Month: January 2009

expanding illegal no-go zones leaves 100s homeless

Imagine being grateful for the chance to return to your demolished home and sift through the rubble, to try to retrieve personal belongings, ID cards and papers, still-useable clothes and pots…

Imagine your house had been bulldozed, you’d been given 5 minutes to leave it, not been allowed to collect any of those cherished possessions, you’d not had the foresight to gather all the most important documents and memorabilia and keep them by the door anticipating such an event, you’d been commanded to run away run to the nearest city or you’d be killed, you’d watched from a distance as the military dozer ate your house, and you’d been too terrified (with reason) of being shot at if you tried to later return and collect belongings …so terrified you didn’t.

That was Manwa and Sharifa, mother and daughter, living in a house just a hundred metres from Gaza’s eastern border. post continues

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yousef shrater

yousef

Remarkably, the staircase in Yousef Shrater’s bombed and burned house is still intact, as are the 14 people that make up the 3 families who were living in the house. Shrater, a father of four, walks over broken cement blocks and tangles of support rods and up stairs laden with more chunks of rubble, Israeli soldiers’ food leavings, and others remnants of a bombed, then occupied, house.

In the second story front room the original window is flanked by gaping holes ripped into the wall by the tank missiles which targeted his house. “They were over there,” Shrater says, pointing just hundreds of metres away at Jebal Kashef, the hilltop overlooking the northern area of Ezbet Abed Rabbo. post continues

ezbet abed rabbo area: remnants of houses and soldiers’ presence

Two of her boys worked to pull pieces of clothing, books, and anything reachable from under the toppled cupboard. Every item is sacred. She led me through her house, pointing out the many violations against their existence, every graffitied wall, each shattered window and glass and plate, slit flour bags –when the wheat is so precious –and the same revolting array of soldiers’ left-overs:spoiled packaged food, feces everywhere but the toilet, clothes used as toilet paper. The same stench.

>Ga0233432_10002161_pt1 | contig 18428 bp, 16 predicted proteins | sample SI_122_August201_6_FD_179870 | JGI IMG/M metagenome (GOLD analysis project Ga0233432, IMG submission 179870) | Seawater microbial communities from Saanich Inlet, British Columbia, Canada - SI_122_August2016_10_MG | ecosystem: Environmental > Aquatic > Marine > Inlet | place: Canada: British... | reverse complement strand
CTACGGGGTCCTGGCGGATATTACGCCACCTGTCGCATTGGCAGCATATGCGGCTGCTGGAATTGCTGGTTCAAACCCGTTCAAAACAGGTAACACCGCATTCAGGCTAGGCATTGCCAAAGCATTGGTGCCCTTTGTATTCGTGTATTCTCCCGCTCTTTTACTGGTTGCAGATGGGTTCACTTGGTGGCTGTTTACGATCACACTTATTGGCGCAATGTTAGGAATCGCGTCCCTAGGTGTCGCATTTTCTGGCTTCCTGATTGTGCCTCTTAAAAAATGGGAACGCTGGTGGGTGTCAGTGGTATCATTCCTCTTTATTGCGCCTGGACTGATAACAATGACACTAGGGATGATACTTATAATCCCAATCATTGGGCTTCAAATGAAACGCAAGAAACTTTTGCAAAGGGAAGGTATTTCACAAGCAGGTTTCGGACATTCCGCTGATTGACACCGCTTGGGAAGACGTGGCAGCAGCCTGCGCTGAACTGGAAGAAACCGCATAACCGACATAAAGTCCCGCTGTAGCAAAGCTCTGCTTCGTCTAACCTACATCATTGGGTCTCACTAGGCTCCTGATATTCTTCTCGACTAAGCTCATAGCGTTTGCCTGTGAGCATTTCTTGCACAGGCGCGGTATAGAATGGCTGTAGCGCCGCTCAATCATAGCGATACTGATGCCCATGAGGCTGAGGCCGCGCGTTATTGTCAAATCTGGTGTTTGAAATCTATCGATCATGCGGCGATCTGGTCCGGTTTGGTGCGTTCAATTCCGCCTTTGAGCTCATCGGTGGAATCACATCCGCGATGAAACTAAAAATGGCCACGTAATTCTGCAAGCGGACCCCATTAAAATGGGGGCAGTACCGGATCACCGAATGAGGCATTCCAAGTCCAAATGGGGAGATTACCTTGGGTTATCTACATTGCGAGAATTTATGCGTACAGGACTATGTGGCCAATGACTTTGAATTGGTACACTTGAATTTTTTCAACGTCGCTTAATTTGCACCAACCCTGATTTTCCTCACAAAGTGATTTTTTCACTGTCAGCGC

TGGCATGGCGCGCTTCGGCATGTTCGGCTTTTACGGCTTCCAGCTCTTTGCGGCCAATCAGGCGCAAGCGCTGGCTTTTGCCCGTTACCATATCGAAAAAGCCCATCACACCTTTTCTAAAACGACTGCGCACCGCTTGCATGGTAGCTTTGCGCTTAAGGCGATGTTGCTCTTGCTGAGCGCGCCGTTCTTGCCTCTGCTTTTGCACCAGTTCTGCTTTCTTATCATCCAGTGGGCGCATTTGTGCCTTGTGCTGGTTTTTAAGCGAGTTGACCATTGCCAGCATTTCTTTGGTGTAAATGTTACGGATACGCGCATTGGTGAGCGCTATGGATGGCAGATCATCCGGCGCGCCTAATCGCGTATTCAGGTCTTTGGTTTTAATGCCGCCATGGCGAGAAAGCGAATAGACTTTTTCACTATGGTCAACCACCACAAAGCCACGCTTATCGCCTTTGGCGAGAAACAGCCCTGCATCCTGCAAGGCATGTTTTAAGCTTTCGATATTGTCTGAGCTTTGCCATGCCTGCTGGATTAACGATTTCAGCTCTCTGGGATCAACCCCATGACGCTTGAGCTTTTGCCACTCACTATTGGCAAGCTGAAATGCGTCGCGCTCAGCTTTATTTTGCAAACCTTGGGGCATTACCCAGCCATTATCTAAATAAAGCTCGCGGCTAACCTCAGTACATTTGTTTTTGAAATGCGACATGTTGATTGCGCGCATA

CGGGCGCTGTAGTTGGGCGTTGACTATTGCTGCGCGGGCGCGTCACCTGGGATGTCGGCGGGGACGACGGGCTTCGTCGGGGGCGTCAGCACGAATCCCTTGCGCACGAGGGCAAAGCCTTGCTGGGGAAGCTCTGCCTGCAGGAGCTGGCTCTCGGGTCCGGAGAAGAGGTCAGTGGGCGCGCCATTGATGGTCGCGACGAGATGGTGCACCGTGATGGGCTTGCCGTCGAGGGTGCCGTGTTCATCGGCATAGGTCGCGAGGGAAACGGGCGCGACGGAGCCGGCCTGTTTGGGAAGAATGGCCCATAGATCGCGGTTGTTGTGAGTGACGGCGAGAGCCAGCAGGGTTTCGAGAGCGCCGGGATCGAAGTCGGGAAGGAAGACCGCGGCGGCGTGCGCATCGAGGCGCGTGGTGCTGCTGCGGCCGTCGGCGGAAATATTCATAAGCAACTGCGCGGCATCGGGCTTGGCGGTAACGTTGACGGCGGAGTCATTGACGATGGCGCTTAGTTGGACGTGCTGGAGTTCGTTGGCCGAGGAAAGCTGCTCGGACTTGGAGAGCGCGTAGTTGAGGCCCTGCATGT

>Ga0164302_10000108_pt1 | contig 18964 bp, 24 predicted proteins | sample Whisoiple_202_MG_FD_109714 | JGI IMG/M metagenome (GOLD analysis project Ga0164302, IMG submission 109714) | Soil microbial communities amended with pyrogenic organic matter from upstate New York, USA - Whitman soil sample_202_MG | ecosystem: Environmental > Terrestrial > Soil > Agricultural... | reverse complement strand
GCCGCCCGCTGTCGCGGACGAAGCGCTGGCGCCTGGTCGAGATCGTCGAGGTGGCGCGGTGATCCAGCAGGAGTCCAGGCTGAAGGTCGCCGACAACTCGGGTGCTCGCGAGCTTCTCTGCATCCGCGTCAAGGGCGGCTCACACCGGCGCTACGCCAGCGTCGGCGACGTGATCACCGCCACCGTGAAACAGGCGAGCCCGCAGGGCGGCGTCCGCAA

“They broke everything, broke our lives. That was the boys room,” we continue through the wreckage. “Look, look here. See that?! Look at this!” This is to be the refrain as we step over destroyed belongings into destroyed rooms.

It isn’t only the destruction, defiling, vandalizing, waste… it’s also the interruption of life, a life already interrupted by the siege. She held out school books, torn, ruined, and asked how her children were supposed to study: when they have no books, no power, had to flee their home, are living in constant fear of another bombardment of missiles (from the world’s 4th most powerful and most abundantly-equipped military).

Some of the graffiti reads:

“We don’t hate Arabs, but will kill every Hamas.”

and

“IDF was here! We know you are here. We won’t kill you, you will live in fear and run all your lives!”

For people in families like hers, the surviving members, this psychological terror is real. For those who have been killed already, the “we won’t kill you,” is a lie. Ask the surviving fathers, mothers, siblings, children. post continues

Abed Rabbo area: one family’s story

pants

*Israeli soldier’s trousers, left, shit-laden, in bathtub of occupied house, eastern Jabaliya.

There are many stories. Each account, each murdered individual, each wounded person, each burned-out and broken house, each shattered window trashed kitchen strewn item of clothing bedroom turned upside down bullet and shelling hole in walls offensive Israeli army graffiti…is important.